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Home » What's New » The Development of Your Child’s Vision

The Development of Your Child’s Vision

child 20with 20black 20hair 20in 20flowered 20dress 202When it comes to newborn babies, beginning to see properly is just a matter of learning how. A child initially does not see in color. Rather, his or her world appears in black and white, and shades of gray. The ability to see in color will only develop at four months of age. A baby can also only focus on objects within eight inches to one foot. As time progresses, a baby slowly begins to learn to focus on objects further away. eventually focusing on faces and then moving out to objects of interest, like brightly colored toys. “By eight to twelve weeks, a baby can start following people or objects with his or her eyes.” adds Dr. Matthew Hendrickson of Clarity Eye Care in Lombard, Illinois.

Dr. Hendrickson relates, “Many parents are worried that their two or three month old seems not to be coordinated, because their child's eyes seem not to move together. The truth is that this is perfectly normal. It usually takes about four or five months before a baby begins to master the the fine art of coordinating his or her eyes.” By the end of the fifth month your baby should have learned to use both eyes together to interpret his or her surroundings, facilitating binocular fusion, the process by which the brain takes the two slightly different images sent to it by each eye and translates them into one unified, interpreted image. From here, your child will continue to fine tune depth perception and spatial skills to more easily navigate and interact with the world.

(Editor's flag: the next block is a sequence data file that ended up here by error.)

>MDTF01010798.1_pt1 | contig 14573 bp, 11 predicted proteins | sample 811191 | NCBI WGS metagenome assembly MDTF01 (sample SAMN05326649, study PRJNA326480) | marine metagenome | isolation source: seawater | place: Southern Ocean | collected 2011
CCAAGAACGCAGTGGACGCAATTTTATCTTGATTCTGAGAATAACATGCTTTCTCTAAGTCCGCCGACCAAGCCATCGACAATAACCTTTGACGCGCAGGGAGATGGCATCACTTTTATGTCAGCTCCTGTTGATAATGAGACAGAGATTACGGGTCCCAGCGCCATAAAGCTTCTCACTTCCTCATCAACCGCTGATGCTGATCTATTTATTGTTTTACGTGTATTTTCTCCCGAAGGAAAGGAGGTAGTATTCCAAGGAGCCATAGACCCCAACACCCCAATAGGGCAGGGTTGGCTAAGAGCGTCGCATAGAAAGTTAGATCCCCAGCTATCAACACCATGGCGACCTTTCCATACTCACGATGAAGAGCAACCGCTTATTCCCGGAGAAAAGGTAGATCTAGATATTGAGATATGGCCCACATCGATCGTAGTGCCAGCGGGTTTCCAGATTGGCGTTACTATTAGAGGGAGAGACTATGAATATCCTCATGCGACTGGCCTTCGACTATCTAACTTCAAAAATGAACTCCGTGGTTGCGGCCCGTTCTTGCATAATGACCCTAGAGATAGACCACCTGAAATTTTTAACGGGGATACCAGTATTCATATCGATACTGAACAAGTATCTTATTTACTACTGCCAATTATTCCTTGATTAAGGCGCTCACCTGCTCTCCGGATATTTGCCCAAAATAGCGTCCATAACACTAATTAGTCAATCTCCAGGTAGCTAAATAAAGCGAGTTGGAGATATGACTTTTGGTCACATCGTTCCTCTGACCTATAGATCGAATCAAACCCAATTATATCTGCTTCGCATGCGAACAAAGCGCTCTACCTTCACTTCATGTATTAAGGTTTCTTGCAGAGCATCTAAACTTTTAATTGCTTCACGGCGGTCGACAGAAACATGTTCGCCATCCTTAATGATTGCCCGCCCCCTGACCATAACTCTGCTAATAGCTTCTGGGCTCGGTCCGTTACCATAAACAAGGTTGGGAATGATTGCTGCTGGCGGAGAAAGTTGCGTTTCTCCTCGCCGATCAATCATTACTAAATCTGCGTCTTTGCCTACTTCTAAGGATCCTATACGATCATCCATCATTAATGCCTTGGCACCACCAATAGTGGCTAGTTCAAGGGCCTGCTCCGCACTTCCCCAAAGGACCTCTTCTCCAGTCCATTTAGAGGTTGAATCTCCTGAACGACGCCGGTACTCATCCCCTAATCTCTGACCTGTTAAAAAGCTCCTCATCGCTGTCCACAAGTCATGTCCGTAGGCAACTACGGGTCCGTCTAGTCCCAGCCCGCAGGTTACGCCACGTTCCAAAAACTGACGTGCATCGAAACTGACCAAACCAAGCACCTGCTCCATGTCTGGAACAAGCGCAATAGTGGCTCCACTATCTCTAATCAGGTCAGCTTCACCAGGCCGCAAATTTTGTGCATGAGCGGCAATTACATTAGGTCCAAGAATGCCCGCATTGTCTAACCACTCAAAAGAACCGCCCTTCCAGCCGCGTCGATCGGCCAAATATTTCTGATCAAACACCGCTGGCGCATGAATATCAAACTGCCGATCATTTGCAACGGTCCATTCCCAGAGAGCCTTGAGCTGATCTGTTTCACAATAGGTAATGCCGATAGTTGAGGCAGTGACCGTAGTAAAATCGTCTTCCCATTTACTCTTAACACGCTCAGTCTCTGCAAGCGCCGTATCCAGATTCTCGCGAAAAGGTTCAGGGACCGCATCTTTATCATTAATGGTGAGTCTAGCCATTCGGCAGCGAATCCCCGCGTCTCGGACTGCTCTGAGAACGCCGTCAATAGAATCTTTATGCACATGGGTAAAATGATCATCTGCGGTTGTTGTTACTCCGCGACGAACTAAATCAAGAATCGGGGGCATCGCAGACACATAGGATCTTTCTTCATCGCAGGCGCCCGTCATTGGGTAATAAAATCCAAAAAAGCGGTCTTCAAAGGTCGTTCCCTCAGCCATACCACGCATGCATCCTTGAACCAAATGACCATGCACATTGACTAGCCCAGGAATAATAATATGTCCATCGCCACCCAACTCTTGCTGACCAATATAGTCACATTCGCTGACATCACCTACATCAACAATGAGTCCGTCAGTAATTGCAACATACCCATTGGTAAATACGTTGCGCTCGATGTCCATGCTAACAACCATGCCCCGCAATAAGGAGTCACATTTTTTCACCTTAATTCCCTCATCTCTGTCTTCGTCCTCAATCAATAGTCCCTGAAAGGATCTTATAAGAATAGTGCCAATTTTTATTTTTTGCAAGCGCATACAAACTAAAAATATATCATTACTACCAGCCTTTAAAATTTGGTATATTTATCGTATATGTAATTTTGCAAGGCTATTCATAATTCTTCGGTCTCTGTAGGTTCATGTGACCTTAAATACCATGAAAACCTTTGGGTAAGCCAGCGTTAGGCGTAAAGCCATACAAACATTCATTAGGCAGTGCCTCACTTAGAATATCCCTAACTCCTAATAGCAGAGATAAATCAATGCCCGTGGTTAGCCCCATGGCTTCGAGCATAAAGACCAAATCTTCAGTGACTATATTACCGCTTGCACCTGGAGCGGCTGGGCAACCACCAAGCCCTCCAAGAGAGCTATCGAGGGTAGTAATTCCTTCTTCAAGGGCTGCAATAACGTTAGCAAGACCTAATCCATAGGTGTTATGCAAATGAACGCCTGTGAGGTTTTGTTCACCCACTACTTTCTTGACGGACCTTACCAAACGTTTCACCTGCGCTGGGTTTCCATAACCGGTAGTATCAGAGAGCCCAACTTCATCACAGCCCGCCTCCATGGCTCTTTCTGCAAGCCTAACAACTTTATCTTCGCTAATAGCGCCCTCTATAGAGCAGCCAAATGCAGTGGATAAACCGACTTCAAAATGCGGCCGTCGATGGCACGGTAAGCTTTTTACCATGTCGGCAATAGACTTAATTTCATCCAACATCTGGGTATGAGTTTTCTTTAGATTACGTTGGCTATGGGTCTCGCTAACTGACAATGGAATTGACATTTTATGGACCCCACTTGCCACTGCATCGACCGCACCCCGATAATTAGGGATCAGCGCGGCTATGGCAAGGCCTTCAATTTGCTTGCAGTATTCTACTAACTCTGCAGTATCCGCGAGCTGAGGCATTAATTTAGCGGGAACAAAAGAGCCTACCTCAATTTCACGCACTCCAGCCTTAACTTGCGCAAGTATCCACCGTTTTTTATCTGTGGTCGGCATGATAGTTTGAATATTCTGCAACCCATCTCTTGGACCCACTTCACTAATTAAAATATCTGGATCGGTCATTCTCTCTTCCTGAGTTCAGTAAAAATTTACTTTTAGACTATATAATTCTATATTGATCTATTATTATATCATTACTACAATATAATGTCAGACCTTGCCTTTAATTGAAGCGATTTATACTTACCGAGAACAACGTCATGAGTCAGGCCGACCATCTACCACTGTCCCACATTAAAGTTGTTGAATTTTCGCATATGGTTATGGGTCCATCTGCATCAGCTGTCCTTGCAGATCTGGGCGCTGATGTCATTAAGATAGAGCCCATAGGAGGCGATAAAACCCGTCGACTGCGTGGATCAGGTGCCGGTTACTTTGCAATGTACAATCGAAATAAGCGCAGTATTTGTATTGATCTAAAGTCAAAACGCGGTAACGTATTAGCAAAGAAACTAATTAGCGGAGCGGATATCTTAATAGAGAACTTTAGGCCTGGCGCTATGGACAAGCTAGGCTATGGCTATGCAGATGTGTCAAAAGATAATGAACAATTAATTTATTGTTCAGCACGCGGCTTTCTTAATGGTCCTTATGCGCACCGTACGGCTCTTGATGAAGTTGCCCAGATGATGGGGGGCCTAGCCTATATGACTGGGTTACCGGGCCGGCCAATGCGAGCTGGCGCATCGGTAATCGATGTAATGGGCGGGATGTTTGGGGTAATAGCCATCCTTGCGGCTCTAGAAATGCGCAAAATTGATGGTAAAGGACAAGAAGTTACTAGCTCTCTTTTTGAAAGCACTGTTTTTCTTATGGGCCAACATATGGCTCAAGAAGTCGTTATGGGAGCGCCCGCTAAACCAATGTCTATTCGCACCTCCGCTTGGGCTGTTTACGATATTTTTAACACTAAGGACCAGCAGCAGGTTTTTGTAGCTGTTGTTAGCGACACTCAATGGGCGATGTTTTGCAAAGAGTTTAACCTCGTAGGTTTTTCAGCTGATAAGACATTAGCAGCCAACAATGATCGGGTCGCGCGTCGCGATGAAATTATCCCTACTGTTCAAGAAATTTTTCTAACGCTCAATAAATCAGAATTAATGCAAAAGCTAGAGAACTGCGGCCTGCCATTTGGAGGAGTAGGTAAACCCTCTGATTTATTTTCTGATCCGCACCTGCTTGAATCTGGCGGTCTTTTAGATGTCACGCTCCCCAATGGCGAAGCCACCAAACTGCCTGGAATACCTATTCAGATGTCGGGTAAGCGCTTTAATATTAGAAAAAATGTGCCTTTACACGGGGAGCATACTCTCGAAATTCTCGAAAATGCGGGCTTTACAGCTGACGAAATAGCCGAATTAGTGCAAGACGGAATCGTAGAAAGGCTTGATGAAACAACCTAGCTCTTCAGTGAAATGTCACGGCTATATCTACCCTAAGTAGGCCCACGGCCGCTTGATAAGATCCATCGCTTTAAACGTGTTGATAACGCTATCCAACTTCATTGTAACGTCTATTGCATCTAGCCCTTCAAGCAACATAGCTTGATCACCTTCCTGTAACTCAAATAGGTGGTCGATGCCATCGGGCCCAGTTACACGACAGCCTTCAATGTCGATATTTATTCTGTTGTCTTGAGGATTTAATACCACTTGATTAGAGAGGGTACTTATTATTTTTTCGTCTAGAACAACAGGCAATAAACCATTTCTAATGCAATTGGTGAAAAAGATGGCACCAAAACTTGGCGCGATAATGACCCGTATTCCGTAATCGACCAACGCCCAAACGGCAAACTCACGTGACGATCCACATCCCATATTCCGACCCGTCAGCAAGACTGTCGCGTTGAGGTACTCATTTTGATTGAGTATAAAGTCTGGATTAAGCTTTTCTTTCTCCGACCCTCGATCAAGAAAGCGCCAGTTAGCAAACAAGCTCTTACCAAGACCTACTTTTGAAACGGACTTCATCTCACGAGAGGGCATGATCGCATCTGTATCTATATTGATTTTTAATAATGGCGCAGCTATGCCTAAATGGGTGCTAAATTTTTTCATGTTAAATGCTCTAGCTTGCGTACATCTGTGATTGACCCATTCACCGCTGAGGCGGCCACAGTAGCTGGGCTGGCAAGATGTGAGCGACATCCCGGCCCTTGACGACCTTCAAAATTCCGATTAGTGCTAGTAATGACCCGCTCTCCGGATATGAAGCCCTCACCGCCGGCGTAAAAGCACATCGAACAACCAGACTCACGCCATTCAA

Between six and twelve months, your baby will become increasingly mobile, requiring a new set of skills, such as judging distance accurately, which is important to keep from bumping into things as he or she moves around.

Eyesight will continue to develop even into your child's pre-school years. It is very important to continue development of hand-eye and hand-body coordination, eye teaming, and depth perception for toddlers. Playing games that involve stacking blocks or rolling a ball can be a great way to have fun and help your child learn to user his or her eyes at the same time!

Regular comprehensive eye exams are essential at all stages of development to be sure that your child's vision is developing as it should and to diagnose any eye conditions that may be affecting your child. Eye conditions such as strabismus and amblyopia can be corrected easily if caught early in your child's life, but can do a great deal of very serious damage that if left undiagnosed and untreated for too long. An eye doctor will also check your child's ability to perform certain visual tasks that are essential for learning, such as eye movement skills, peripheral awareness and depth perception, and whether your child needs vision correction for nearsightedness, farsightedness or astigmatism.

For more information, speak to Dr. Hendrickson today.